If Verdelot had been composing his fifth voice in the direct aftermath of the Italian defeat, one could appreciate that this might have nettled some feathers. While we don’t actually know when Janequin wrote “La bataille,” the most appealing argument is that he did so while French enthusiasm was at its height, shortly after the event in 1515. What we do know is that the piece was well enough known in Italy to be the object of a parody version by Werrecore after the battle (won by the Italians this time around) of Biccoca in 1522. This means that Verdelot could have made his musical addenda at more or less any time between 1520 and 1527.

If we arbitrarily select 1525, three years after Werrecore did his Milanese mockings of the French, there is then a chronological gap of ten years between the event itself and the chanson’s current reception. As Bernstein points out, the political situation in Florence was chronically volatile, and Verdelot as a foreigner may have occasionally been in a delicate political position, but after a full decade, some of the political flammability connected with the piece must have faded.

There is another situation, however, in which the political flammability of the piece would have been significantly reduced, or even eliminated. This is if the envisaged performance of the fifth voice, together with the original four voices, was instrumental. Even if there was a flourishing French speaking community in Florence, the number of potential participants and listeners for a foreign language chanson with political history would have been limited. The potential audience for an instrumental version with exciting fanfares and driving rhythms, on the other hand, was unlimited: the members of the town band could take the piece onto the ramparts and thrill the entire population without offending a soul. Without the encumbrances of a text and a narration to respect, the band could even pick and pluck sections depending on the nature of the occasion.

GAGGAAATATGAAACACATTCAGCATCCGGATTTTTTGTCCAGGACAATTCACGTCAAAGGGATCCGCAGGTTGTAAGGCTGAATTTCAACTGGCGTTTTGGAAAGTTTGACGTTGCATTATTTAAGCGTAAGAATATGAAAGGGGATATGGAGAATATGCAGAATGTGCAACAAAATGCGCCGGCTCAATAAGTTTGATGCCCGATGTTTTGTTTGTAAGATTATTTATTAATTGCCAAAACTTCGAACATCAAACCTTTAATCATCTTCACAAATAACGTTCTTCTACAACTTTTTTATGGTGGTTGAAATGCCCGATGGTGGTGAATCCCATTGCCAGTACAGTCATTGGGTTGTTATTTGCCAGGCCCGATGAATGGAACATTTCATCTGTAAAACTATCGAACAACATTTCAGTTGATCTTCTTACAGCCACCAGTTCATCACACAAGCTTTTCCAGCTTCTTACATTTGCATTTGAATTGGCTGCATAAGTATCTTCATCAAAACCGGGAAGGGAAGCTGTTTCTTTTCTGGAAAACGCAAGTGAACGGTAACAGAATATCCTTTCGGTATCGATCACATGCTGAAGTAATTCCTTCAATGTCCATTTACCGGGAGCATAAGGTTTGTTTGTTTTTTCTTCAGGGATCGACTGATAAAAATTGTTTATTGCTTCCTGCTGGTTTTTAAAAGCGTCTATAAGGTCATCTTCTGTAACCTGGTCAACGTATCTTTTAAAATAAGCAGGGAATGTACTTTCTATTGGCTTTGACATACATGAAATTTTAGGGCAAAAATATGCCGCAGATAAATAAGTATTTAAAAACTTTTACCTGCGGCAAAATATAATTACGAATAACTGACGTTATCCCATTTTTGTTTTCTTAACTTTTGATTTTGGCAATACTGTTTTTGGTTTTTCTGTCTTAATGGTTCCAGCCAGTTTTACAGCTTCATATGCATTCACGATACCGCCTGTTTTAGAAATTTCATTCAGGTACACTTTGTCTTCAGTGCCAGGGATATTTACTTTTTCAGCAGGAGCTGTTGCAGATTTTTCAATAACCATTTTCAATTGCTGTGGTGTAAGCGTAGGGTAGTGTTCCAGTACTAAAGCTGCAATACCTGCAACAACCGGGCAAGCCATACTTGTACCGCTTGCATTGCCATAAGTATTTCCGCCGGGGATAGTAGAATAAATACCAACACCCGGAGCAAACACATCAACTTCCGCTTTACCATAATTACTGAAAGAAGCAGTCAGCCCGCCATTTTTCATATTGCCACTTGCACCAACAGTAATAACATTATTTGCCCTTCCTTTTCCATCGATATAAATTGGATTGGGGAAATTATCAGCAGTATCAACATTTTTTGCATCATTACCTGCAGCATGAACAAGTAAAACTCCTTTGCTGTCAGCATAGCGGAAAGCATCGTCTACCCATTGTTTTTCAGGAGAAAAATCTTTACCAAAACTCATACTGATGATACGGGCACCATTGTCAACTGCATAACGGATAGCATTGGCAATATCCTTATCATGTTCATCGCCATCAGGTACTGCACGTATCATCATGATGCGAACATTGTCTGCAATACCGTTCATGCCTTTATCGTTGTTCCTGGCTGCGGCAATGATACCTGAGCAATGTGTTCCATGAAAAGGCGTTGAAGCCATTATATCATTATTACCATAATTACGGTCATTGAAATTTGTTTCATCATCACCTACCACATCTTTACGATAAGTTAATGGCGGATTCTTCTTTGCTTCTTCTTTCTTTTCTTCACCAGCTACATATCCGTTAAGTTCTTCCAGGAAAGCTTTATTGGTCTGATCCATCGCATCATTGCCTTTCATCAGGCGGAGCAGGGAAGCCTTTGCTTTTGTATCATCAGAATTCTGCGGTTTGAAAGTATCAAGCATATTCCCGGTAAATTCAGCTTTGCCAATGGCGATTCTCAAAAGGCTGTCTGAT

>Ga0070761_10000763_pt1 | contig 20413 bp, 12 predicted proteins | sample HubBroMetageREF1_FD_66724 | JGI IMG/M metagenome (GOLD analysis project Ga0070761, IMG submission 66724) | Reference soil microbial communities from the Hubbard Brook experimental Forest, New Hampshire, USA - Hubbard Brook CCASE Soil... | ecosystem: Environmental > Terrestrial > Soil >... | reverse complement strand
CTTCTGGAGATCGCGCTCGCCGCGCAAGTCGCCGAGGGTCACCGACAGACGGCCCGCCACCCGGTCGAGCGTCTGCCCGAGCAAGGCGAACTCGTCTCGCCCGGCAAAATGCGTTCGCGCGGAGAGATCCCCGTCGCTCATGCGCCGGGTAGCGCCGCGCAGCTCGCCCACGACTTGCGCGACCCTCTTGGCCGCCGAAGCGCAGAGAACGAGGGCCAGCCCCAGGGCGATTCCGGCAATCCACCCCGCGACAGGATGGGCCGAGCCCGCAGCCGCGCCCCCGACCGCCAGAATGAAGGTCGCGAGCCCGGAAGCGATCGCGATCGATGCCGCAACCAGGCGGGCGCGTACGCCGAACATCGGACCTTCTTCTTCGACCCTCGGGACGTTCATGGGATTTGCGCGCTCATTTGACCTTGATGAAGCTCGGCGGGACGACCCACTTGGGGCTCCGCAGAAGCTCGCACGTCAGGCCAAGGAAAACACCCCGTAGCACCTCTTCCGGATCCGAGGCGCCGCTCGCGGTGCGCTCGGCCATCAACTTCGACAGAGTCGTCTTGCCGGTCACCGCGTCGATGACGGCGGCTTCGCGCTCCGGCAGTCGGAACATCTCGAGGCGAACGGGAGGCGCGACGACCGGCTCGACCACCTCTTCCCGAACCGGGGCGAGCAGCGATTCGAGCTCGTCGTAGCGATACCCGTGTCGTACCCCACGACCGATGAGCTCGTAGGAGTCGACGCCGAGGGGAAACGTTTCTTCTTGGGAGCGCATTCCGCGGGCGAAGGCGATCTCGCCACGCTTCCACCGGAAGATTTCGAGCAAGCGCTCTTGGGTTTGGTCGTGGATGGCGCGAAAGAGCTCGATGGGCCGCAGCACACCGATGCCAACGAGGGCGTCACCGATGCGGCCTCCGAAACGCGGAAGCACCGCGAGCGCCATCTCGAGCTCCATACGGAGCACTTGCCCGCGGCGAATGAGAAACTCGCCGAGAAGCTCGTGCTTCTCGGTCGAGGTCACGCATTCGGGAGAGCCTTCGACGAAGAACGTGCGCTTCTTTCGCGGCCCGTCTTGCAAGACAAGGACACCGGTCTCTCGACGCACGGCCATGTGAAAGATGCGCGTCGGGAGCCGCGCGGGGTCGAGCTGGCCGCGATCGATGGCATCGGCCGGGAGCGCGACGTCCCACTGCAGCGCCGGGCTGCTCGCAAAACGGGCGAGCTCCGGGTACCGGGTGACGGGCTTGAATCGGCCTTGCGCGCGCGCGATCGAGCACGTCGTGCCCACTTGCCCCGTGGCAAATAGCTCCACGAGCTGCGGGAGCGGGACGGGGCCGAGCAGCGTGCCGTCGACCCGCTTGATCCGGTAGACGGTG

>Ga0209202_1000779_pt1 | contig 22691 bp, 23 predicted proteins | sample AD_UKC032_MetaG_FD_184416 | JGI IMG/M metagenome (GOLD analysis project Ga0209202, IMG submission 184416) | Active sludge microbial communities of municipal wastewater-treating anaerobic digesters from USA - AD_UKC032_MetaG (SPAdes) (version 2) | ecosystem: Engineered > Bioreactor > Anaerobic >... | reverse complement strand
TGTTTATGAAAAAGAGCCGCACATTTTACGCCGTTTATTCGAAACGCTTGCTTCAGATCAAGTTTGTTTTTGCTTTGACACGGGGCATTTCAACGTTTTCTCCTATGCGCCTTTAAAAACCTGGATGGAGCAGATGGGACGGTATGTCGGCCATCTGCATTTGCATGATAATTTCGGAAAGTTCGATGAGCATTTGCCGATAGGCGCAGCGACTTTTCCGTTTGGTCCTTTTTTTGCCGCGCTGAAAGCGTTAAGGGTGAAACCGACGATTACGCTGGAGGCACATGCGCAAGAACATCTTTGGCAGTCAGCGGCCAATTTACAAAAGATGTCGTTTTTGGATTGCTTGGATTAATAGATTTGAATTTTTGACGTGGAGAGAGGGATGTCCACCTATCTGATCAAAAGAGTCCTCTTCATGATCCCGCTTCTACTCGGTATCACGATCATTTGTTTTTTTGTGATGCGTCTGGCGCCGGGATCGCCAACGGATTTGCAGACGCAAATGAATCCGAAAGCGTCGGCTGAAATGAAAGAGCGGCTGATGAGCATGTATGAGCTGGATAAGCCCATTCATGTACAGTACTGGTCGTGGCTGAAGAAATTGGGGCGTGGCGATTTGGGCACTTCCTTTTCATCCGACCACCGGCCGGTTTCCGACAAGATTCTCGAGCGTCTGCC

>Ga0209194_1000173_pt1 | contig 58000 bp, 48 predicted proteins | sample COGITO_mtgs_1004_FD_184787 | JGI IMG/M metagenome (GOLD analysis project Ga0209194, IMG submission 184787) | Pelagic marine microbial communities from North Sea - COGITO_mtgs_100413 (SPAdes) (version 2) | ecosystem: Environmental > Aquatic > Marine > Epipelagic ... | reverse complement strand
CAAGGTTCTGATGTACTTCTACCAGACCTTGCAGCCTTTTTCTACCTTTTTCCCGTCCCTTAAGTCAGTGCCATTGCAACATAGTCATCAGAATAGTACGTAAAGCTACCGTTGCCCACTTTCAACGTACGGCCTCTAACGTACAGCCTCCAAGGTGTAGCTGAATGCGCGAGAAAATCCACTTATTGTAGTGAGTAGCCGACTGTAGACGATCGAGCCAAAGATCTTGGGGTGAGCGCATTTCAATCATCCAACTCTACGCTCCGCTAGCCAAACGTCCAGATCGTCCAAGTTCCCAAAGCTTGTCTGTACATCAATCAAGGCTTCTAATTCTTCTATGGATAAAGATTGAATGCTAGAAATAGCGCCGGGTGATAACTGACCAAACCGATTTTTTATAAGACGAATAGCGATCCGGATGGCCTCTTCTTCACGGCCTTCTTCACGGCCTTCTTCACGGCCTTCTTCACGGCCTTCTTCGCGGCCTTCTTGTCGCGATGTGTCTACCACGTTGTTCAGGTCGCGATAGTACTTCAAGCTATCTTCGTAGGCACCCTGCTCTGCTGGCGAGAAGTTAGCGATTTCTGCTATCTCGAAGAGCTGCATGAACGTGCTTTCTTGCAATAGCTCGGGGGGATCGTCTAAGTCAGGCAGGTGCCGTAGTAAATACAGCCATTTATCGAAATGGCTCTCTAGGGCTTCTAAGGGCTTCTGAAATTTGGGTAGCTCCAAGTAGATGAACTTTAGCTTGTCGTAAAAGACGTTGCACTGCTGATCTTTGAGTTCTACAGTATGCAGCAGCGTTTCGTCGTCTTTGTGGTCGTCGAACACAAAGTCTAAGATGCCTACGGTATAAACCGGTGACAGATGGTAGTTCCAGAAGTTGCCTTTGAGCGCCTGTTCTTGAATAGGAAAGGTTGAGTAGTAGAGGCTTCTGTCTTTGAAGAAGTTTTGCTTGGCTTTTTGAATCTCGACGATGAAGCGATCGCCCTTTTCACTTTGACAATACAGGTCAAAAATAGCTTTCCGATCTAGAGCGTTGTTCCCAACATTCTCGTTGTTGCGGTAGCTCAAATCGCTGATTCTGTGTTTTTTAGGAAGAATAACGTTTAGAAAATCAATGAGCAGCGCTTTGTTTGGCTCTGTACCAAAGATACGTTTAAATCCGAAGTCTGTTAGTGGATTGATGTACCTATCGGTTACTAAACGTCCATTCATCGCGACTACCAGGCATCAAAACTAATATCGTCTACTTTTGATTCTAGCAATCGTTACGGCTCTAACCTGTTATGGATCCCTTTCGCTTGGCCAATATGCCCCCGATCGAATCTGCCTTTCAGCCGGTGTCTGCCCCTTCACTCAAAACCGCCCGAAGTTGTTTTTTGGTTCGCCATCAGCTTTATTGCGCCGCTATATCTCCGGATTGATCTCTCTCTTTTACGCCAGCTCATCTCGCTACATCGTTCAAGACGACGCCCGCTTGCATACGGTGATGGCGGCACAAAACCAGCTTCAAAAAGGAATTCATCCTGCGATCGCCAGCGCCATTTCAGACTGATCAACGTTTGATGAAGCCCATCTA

They could, of course, have simply done the same with the original four-voice version, but two conditions argue for the plausibility of the fifth voice being an instrumental adaptation. One is that town bands frequently had five members, often three cornettoes and two sackbuts.[9] The second is that when you add a fifth voice to a four voice vocal original, you run the risk, due to the added number of imitative entries and additional text, of saturating the texture: “too many notes, Mr. Mozart” can quickly become “too many words, Mr. Janequin.” The balance between musical and textual focus is necessarily altered, and unless the original lacked activity at key points, the version with additional voice runs the risk of clutter. Textual clutter is obviously not a danger in an instrumental version, however, and if the removal of the textual element removes one of the chanson’s sources of energy, then enriching the instrumental texture with the addition of a fifth line puts some of this energy back in place.

It seems likely, as Bernstein suggests, that Verdelot’s contribution to the chanson genre was limited, if at all. However, adding a sackbut part to what was fast becoming a Renaissance favorite hardly constitutes opening new generic frontiers on Verdelot’s part, and his neatly contrived fifth voice perhaps started life as part of the baggage of the Florentine town musicians. How did these scraps of paper wind up in Antwerp 20 years later? Probably in the bag of a trombone player who got it from another trombone player. Moving from town to town on festival days, the fifth voice got played, discussed and traded, and in the course of the years, wandered across Germany until it got to Susato, who printed it. Why would he do so?